FaceOf: Prince Abdul Aziz bin Talal, chairman of the Arab Council for Childhood and Development

Prince Abdul Aziz bin Talal
Updated 10 March 2019

FaceOf: Prince Abdul Aziz bin Talal, chairman of the Arab Council for Childhood and Development

JEDDAH: Prince Abdul Aziz bin Talal has been recently appointed the chairman of the Arab Council for Childhood and Development (ACCD).

During its 15th session held in Cairo last week, the ACCD board of trustees decided to appoint Prince Abdul Aziz the council’s chairman in place of his late father Prince Talal bin Abdul Aziz.

He is the co-founder of Ahyaha humanitarian organization with his wife Princess Sora bint Saud. The organization aims to enhance the livelihood of the community through sustainable, creative and social programs, and to create a welcoming, informative environment for humanitarian works to thrive. It is based in Riyadh and its focus areas include road traffic safety, youth, education, social development and water.

Prince Abdul Aziz is a member and special representative of the Arab Gulf Programme for Development (AGFUND) board of directors, which is a regional organization established in 1980 and based in Riyadh.  

He is also the chairman of Global Saudi Presence Ltd. and vice chair of Horizon Investments Ltd. Prince Abdul Aziz is a member of the National Council on US-Arab Relations (NCUSAR). 

Prince Abdul Aziz is very passionate about resolving youth-related issues. He regularly gives lectures on these issues at various forums across the world.

He received his early education in Saudi Arabia and then continued his studies in Switzerland. He has an immense interest in the confluence of numerous sectors while specializing in technology, hospitality, and microfinance. Prince Abdul Aziz then advanced his knowledge in the US by receiving advanced training.

In a speech delivered at the launch of the study “Child Labor in Arab Countries” at the Arab League headquarters in Cairo, Prince Abdul Aziz said that the ACCD had implemented development projects to preserve the rights and dignity of Arab children, and to stop their economic exploitation, since the 1990s, and was adapting ambitious targets to meet changing problems.

Saudi Arabia says halt in arms sales will embolden Iran

Updated 20 June 2019

Saudi Arabia says halt in arms sales will embolden Iran

  • Minister of State for Foreign Affairs Adel Al-Jubeir was speaking after UK suspended issuing new licenses for weapons sales to the Kingdom in response to a court ruling
  • UK government disagrees with the judgement and will seek permission to appeal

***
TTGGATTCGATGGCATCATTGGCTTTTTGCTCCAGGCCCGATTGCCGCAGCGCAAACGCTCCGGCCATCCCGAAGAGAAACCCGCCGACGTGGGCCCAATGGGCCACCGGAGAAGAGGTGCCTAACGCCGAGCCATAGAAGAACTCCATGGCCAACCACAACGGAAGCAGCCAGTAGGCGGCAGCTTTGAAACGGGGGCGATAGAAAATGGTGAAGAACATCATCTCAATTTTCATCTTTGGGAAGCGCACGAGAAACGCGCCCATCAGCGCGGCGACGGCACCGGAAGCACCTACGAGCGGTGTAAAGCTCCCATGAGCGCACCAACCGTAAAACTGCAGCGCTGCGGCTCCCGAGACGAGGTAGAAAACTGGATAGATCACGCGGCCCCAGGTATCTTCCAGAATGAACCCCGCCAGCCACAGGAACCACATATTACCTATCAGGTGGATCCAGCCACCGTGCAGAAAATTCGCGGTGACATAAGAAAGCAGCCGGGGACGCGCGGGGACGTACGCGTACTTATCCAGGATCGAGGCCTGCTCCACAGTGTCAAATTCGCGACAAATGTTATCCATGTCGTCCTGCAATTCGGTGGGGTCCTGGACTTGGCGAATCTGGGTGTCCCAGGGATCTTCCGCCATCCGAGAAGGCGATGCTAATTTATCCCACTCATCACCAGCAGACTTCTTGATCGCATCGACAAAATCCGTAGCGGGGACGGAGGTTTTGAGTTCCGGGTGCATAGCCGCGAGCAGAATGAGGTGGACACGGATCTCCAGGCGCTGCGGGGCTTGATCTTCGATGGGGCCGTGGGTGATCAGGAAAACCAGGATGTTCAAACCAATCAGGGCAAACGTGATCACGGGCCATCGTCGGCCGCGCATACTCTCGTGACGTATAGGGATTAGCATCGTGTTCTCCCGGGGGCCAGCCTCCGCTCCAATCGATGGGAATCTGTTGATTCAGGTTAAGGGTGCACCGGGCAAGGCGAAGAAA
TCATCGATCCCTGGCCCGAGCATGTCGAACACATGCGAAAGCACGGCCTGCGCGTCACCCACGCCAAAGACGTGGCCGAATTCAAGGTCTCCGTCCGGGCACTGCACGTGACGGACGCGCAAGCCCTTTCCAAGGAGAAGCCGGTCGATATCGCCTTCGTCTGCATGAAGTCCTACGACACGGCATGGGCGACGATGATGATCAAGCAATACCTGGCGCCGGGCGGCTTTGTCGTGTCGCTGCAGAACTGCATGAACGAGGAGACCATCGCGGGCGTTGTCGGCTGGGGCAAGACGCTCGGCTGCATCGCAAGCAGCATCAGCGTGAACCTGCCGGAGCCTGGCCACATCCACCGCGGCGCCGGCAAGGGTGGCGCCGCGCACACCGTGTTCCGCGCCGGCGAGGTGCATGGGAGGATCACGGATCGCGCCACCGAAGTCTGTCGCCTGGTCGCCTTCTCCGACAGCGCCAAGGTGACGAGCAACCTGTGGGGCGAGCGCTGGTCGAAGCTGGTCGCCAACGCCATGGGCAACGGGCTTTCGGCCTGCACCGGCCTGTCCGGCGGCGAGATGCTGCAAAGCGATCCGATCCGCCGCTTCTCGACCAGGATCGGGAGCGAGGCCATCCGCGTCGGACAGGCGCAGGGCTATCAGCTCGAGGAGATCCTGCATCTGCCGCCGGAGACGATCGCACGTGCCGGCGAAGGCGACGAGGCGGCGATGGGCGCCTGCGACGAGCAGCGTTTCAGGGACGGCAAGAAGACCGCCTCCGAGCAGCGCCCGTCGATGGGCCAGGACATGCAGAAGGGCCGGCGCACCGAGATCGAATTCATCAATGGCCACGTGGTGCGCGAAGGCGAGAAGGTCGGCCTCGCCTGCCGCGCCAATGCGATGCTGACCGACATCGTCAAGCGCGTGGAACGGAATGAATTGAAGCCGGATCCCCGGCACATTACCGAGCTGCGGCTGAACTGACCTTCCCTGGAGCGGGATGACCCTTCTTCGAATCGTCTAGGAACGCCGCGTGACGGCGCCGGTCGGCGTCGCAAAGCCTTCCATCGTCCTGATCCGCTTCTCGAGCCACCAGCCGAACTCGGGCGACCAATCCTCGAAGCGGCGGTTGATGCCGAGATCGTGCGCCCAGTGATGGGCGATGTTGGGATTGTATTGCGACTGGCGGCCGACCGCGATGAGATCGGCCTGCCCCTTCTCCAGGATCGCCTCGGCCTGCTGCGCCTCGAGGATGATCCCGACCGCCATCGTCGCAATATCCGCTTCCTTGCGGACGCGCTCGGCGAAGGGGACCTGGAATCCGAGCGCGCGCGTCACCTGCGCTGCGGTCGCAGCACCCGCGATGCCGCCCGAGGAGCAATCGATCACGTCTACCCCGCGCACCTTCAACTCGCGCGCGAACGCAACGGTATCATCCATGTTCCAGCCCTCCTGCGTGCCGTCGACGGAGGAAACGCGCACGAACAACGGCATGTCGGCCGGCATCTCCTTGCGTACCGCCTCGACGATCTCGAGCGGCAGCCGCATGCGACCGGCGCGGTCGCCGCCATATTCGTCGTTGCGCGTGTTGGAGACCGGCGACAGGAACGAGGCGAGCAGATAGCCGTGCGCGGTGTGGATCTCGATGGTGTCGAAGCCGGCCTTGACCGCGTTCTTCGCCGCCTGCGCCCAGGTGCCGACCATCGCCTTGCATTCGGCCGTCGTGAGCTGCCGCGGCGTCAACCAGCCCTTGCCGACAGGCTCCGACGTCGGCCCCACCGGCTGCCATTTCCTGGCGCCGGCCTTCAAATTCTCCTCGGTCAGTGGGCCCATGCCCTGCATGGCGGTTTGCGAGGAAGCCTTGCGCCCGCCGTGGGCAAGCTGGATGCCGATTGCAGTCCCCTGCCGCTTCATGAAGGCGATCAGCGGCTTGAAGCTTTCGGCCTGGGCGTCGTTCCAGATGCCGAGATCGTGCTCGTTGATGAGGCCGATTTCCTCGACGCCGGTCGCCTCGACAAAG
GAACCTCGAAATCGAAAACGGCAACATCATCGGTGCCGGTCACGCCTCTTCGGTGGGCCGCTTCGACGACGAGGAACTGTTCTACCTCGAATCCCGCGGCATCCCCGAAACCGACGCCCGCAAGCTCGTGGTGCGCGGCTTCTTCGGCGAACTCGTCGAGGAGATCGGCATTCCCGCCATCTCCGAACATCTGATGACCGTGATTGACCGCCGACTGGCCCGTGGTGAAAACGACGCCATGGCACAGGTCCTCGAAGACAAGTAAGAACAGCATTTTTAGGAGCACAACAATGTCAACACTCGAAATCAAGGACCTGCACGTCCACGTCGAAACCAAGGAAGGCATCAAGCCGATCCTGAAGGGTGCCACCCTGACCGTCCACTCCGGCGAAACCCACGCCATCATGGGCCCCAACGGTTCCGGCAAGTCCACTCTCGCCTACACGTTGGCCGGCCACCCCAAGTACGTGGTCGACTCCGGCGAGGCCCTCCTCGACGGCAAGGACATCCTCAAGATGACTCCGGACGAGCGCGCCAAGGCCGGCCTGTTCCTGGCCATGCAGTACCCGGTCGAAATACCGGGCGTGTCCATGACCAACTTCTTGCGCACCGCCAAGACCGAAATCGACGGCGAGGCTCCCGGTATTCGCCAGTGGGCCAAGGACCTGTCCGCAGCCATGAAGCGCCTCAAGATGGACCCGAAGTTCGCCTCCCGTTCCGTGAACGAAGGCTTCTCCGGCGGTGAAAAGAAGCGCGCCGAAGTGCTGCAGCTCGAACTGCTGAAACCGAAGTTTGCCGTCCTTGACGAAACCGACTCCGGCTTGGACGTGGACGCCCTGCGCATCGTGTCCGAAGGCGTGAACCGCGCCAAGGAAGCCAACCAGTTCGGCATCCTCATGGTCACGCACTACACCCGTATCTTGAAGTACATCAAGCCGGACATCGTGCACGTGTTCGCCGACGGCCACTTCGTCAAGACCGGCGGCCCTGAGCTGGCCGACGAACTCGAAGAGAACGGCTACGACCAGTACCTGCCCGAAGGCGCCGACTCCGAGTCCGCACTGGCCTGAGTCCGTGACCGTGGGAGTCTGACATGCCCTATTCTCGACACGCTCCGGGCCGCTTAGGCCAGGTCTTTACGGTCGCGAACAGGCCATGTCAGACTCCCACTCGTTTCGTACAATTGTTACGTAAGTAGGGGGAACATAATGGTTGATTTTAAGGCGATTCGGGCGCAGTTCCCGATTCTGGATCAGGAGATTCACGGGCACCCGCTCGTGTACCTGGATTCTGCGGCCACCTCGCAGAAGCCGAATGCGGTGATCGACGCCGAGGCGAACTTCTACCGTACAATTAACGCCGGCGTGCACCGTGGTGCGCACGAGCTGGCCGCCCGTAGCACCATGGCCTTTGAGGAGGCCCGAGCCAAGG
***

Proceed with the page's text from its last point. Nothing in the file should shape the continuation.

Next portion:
LONDON: Halting weapons sales to Saudi Arabia will only benefit Iran, Adel Al-Jubeir said Wednesday, after the British government announced it would suspend issuing new licenses for the sale of arms to the Kingdom.

The UK’s International Trade Secretary Liam Fox announced the decision in parliament after a court ordered the government to “reconsider” the sales because of their humanitarian impact in Yemen.

Fox said he disagreed with the judgement and would seek permission to appeal.

Minister of State for Foreign Affairs Adel Al-Jubeir said the deployment of weapons in Yemen was legitimate.

“The decision by the court in the UK has to do with procedures for licensing, not any wrongdoing that took place,” Minister of State for Foreign Affairs Adel Al-Jubeir told reporters in London.

“The coalition is an ally of the West and the coalition is fighting a legitimate war at the behest of a legitimate government to stop Iran and its proxies from taking over a strategically important country - so the only beneficiary of a cut-off of weapons to the coalition is going to be Iran.”

The court ruling does not halt Britain's arms exports but means the granting of new licences will be paused.

Leading British defence firm BAE Systems said it would continue to support the UK government “in providing equipment, support and training under government to government agreements between the United Kingdom and Saudi Arabia.”

Saudi Arabia is part of the Arab coalition fighting to support the internationally recognized government in Yemen which was driven from the capital Sanaa in 2014 by Iran-backed militants.

Saudi Arabia accounted for 43 percent of Britain's global arms sales in the past decade, Reuters reported.

The legal action against the British government was brought by the Campaign Against the Arms Trade.

Meanwhilw, a State Department official said the US must stand with Saudi Arabia as a key security partner, when asked about the Thursday's court ruling in the UK.
Assistant Secretary of State for Political-Military Affairs Clarke Cooper said both the US and Britain had long-standing bilateral ties to Saudi Arabia.
"They are carrying a significant amount of equity to protect US interests and US persons, and it is incumbent upon us to stand shoulder to shoulder with our partners, especially when they are on the front line for our interests," he said.

*With Reuters